Monday, 2 March 2015

Punctuated by weasels

It's been a while since I blogged about Hoggart's Law of the Ridiculous Reverse, so I'm grateful to Mr Scaryduck for drawing my attention to another handy tool for weeding out the stupid. This one is Betteridge's Law of Headlines:
... any headline which ends in a question mark can be answered by the word "no." The reason why journalists use that style of headline is that they know the story is probably bullshit, and don’t actually have the sources and facts to back it up, but still want to run. 
There are probably counter-examples but, in my experience, the tell-tale question-mark is a pretty reliable indicator that bullshit is present. Quotation marks in headlines are another signal alerting the careful reader to the high probability of daddy cow droppings on the road ahead:
There’s one thing that single quote marks in a headline almost never mean – that anyone has actually said the precise words they enclose.
I'm not sure whether there's a specific expression for quote marks which get wrapped round any phrase the writer fancies, in order to imply that somebody else might have said it, although this one will do for the time being. I guess the idea is just to lend spurious authority to something the writer just made up.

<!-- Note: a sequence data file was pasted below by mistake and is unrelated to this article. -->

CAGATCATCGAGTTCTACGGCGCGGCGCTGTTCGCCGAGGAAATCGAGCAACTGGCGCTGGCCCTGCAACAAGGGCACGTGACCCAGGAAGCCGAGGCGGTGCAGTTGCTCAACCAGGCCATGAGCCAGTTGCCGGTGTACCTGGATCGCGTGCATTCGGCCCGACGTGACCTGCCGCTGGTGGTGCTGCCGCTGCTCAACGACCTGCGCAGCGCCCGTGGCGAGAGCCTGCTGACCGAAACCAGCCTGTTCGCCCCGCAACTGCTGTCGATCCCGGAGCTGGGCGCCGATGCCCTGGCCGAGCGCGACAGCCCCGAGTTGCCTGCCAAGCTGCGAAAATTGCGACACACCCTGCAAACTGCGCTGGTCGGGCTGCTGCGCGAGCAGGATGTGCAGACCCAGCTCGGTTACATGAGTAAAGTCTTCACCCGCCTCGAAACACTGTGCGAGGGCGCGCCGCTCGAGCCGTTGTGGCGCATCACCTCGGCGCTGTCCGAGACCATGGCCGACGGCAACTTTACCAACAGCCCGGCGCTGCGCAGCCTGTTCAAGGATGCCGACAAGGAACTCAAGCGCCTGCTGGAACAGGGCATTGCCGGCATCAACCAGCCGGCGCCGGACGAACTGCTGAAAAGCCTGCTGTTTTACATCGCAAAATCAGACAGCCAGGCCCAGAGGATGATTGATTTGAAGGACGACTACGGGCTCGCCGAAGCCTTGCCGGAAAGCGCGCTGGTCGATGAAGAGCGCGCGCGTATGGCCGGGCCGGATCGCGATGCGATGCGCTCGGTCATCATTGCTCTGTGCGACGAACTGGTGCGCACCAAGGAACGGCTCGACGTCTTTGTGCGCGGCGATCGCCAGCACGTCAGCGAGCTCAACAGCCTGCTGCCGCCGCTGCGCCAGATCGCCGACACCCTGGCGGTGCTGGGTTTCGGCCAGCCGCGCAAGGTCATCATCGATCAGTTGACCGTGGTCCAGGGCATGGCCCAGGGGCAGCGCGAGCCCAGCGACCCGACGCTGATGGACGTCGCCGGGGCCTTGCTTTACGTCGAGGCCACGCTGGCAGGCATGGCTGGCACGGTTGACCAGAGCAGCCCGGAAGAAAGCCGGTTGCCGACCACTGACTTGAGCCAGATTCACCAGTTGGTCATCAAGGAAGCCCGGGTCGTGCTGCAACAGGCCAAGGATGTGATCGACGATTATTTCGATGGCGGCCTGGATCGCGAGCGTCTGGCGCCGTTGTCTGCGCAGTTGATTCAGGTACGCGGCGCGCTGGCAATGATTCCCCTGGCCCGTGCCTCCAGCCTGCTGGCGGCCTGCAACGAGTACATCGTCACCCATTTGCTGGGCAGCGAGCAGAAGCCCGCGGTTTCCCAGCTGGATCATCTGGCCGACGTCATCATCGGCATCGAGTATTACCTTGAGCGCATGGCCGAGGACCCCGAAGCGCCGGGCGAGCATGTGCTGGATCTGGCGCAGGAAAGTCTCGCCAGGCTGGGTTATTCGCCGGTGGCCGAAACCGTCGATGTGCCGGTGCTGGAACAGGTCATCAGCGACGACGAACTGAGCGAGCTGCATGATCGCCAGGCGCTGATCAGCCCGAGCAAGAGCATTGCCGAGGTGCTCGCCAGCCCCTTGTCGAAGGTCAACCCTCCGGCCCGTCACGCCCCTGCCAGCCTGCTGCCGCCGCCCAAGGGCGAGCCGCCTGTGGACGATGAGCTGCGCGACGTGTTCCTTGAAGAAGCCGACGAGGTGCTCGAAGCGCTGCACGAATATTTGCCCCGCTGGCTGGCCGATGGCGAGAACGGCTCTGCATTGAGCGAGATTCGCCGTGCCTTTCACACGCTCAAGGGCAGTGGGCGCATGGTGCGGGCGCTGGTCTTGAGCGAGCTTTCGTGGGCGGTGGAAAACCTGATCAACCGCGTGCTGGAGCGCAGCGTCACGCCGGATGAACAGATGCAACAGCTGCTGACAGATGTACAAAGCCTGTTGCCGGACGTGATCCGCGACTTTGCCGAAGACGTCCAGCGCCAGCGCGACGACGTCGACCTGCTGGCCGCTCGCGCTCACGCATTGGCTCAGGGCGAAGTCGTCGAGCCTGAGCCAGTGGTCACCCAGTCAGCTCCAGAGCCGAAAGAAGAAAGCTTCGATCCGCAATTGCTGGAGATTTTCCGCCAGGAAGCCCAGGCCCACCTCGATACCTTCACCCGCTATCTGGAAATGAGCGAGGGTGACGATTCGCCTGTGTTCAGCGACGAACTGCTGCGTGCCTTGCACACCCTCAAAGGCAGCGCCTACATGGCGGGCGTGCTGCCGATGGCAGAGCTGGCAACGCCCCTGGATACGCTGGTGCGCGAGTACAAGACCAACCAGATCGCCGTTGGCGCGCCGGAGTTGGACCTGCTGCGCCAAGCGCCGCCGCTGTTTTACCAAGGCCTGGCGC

Alternatively,  it might be a case of a writer trying to maintain a bit of distance and wiggle room when making some assertion or insinuation that can't be backed up by actual facts (rather like Betteridge's rhetorical headline questions). If the stuff in quotes is later revealed to be nonsense, maybe people will just imagine that a big boy said it and ran away.

As for the separate category of passive-aggressive "scare quotes", these are a pretty good indication that the writer is presenting an opinion rather than a fact ("so-called").

Fortunately, there's some light relief from the dismal spectacle of weasel words punctuation cooped up in the narrow confines of a news headline, over at The "blog" of "unnecessary" quotation marks, where packs of superfluous punctuation marks can be seen roaming wild and free, just as nature intended.